In the dusty, wind-swept city of Adelanto, officials are predicting big changes on the horizon. City Councilman Johnny “Bug” Woodard Jr. is standing in front of a chain-link fence surrounding a vacant lot in the city’s Green Zone, the industrial area where Adelanto allows medical marijuana cultivation.
“What you’re looking at here is the first property to actually break ground to build a new building,” Woodard says.
It doesn’t look like much, but Woodard says this business and others like it will lead to a new future for Adelanto, a worn-down city of about 32,000 in the high desert of San Bernardino County. Since last year, when the city passed an ordinance allowing for large-scale medical marijuana cultivation, Woodard says some big names have come knocking.
“So right now we have 32 licenses that have been issued. We’ve seen UCLA, USC, the City of Hope is here, the University of Mississippi is involved.”
Woodard tells of investors with gold-plated Bentleys driving down dusty city streets and pro athletes coming to visit. In an effort to capitalize on the potential investment, Adelanto has placed Measure R on its November ballot. That’s a 5 percent excise tax on all marijuana-related business within the city.
At a local cafe just down the road from the Green Zone, we run into investor Chuck Shakta. So far he and his partners have put about $3 million into their medical marijuana cultivation project. Shakta says land prices are skyrocketing.
“We’ve been close to a year and a half working on this project,” he says. “And now the prices are high, and our competitive edge is that we did start over a year ago and we secured our property.”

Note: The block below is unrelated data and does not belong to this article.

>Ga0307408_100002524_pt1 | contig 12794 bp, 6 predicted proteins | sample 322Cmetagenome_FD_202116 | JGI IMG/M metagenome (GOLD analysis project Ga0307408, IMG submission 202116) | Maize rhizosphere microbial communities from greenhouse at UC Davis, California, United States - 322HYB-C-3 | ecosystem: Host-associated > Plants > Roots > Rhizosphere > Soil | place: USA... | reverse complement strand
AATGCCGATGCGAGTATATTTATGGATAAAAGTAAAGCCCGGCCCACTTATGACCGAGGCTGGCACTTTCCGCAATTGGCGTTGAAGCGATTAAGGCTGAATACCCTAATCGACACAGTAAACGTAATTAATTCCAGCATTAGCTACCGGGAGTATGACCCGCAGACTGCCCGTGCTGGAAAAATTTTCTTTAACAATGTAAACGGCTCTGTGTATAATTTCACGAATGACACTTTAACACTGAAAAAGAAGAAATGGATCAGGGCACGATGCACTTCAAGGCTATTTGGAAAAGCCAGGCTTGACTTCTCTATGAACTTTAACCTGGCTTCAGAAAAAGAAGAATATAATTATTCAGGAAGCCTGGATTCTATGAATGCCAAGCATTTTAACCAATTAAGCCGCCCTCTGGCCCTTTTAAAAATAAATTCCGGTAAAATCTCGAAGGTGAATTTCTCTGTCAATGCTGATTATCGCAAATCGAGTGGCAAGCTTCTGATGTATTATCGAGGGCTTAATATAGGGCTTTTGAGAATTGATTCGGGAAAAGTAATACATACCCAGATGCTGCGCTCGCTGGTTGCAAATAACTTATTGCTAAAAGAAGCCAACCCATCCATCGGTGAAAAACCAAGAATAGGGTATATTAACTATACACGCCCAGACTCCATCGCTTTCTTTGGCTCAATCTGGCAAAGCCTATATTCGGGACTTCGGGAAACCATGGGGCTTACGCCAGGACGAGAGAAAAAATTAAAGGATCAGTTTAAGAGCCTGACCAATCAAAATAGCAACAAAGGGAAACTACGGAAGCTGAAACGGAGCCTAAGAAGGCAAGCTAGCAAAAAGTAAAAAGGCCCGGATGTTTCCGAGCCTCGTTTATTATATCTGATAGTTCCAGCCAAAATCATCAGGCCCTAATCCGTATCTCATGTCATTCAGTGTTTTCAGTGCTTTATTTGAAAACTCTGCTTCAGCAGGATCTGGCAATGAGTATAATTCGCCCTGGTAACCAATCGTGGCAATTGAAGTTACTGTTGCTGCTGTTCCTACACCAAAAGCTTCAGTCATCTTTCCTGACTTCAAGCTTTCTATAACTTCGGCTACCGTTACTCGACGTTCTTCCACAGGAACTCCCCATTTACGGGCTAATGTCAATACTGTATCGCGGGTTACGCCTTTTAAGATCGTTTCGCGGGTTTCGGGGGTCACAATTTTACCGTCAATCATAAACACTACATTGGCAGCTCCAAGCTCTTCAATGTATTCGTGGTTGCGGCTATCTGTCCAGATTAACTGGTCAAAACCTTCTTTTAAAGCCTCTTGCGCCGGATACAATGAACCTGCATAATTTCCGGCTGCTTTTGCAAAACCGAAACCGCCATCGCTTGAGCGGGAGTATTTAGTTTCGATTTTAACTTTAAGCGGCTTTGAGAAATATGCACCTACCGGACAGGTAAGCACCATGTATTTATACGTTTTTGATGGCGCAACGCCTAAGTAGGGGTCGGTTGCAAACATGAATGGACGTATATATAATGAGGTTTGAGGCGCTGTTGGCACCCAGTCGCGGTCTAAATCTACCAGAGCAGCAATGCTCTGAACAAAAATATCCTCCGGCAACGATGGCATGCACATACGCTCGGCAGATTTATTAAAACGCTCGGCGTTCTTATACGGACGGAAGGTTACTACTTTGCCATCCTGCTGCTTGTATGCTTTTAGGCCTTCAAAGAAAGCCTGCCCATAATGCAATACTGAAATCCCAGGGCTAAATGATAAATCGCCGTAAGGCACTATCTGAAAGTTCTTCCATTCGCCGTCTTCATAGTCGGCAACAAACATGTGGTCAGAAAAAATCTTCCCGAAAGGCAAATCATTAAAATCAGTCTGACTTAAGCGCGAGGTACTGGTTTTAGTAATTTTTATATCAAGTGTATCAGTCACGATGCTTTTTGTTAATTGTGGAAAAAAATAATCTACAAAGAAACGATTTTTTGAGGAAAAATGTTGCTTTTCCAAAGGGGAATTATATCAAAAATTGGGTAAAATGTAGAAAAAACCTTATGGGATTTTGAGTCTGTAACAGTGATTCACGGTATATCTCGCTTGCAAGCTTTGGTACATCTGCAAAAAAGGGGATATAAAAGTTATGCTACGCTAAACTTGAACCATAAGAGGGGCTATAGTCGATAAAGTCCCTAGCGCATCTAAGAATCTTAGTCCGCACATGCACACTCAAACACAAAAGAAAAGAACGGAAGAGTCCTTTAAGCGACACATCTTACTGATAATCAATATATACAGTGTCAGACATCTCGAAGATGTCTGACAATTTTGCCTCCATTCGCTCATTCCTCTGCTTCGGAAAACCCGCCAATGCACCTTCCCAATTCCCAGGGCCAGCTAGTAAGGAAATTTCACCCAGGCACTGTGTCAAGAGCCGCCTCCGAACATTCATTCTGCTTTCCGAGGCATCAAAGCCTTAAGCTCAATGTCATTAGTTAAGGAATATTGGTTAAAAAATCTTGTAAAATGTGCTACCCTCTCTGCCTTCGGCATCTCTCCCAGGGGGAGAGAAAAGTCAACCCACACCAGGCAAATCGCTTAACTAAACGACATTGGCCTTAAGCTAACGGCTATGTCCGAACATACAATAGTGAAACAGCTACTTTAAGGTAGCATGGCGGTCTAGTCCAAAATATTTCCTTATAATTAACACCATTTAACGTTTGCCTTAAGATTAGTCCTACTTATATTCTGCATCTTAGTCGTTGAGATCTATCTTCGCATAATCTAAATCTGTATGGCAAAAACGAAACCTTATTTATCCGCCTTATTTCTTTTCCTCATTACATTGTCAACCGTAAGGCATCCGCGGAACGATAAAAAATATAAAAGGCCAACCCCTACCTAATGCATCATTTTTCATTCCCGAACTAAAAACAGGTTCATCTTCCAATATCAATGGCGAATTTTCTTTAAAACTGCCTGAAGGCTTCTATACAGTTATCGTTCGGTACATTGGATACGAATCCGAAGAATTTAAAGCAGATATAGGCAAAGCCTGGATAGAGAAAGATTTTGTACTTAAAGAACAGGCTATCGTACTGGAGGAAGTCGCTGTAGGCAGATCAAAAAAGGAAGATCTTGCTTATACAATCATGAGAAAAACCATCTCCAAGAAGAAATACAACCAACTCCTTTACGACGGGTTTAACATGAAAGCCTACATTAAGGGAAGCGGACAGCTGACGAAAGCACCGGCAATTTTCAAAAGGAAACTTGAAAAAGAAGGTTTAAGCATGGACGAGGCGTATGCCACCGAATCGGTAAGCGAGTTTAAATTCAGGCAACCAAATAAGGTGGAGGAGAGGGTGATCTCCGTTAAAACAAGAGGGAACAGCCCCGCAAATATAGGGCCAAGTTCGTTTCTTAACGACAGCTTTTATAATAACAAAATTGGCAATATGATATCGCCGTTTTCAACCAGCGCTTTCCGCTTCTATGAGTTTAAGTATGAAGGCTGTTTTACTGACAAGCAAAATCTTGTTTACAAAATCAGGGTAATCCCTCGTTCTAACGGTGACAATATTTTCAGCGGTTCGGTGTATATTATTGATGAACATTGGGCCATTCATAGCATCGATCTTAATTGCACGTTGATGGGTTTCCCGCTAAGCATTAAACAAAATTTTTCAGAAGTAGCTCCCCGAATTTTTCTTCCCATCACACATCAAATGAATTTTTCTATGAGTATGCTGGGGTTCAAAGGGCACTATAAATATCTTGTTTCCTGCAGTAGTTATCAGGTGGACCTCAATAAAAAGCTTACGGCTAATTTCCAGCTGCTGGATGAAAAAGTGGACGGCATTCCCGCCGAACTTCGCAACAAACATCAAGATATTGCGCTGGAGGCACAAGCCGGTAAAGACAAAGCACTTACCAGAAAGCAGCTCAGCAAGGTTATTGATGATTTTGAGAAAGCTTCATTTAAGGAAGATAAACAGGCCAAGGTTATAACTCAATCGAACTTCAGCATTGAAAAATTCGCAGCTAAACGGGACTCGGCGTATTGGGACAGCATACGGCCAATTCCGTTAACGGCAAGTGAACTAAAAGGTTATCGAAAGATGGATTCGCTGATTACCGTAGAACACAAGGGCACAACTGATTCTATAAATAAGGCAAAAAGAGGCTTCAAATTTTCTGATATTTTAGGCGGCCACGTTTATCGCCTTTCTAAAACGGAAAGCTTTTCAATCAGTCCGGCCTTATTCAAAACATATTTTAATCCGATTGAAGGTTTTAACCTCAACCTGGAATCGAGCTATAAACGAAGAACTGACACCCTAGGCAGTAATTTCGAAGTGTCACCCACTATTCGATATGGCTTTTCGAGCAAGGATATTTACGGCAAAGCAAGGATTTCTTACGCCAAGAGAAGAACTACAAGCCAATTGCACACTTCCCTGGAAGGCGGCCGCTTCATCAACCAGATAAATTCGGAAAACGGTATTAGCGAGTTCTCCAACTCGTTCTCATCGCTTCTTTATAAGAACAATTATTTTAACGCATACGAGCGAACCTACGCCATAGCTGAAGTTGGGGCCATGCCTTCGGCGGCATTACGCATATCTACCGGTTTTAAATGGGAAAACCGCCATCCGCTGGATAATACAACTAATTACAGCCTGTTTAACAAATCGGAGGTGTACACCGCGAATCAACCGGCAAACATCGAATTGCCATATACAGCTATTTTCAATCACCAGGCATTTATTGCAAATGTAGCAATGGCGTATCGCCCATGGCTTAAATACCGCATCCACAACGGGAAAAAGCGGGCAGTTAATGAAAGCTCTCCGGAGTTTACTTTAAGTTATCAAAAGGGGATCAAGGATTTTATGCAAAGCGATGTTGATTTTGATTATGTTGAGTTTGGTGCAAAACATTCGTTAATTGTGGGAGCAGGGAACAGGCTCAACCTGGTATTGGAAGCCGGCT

Woodard says the investments by Shakta and others are having a ripple effect throughout the town, which was on the verge of bankruptcy not too long ago. There are plans to build more commercial structures and homes. And investors must pledge to hire local workers when their projects are approved. Woodard says all this movement puts Adelanto in a good position in the event California voters approve Proposition 64 and legalize recreational marijuana
“We’re in the driver’s seat right now. We’re driving this car home,” Woodard says.
Already, some cities are taking very different approaches to the possibility of recreational marijuana. And not all local governments are embracing the possibility of legal marijuana.
The upscale Bay Area city of Walnut Creek is full of posh boutiques and high-end department stores. And the City Council doesn’t see a need to bring marijuana into the mix. It voted 4-1 on a resolution opposing the passage of Proposition 64.
Mayor Loella Haskew takes the view that recreational marijuana won’t fit well in her town.
“Walnut Creek is a really solid, tight, well-respected, respectful community,” she says. “And I’m afraid this is going to add a dynamic that isn’t comfortable for everyone.”
Police Chief Tom Chaplin agrees. He is concerned about drugged driving.
“We don’t have an agreed level of impairment,” Chaplin says. “So if we put more drugged drivers on the road and that leads to more fatalities, the air of inevitability is not a valid argument for this, what I would describe as, poorly constructed measure.”
Whatever their approach, a lot of cities are just trying to figure out what Proposition 64 could mean for them. The measure would give cities and counties the power to regulate marijuana-related activities. They could establish zoning and permitting rules. They could even ban marijuana businesses.
Tim Cromartie with the League of California Cities has been fielding a lot of questions about the measure.
“A number of cities have awakened to the economy development potential of marijuana,” he says. “Other cities continue to ban absolutely. It’s definitely going to be a potential cash cow for local jurisdictions, but it’s got to be carefully managed.”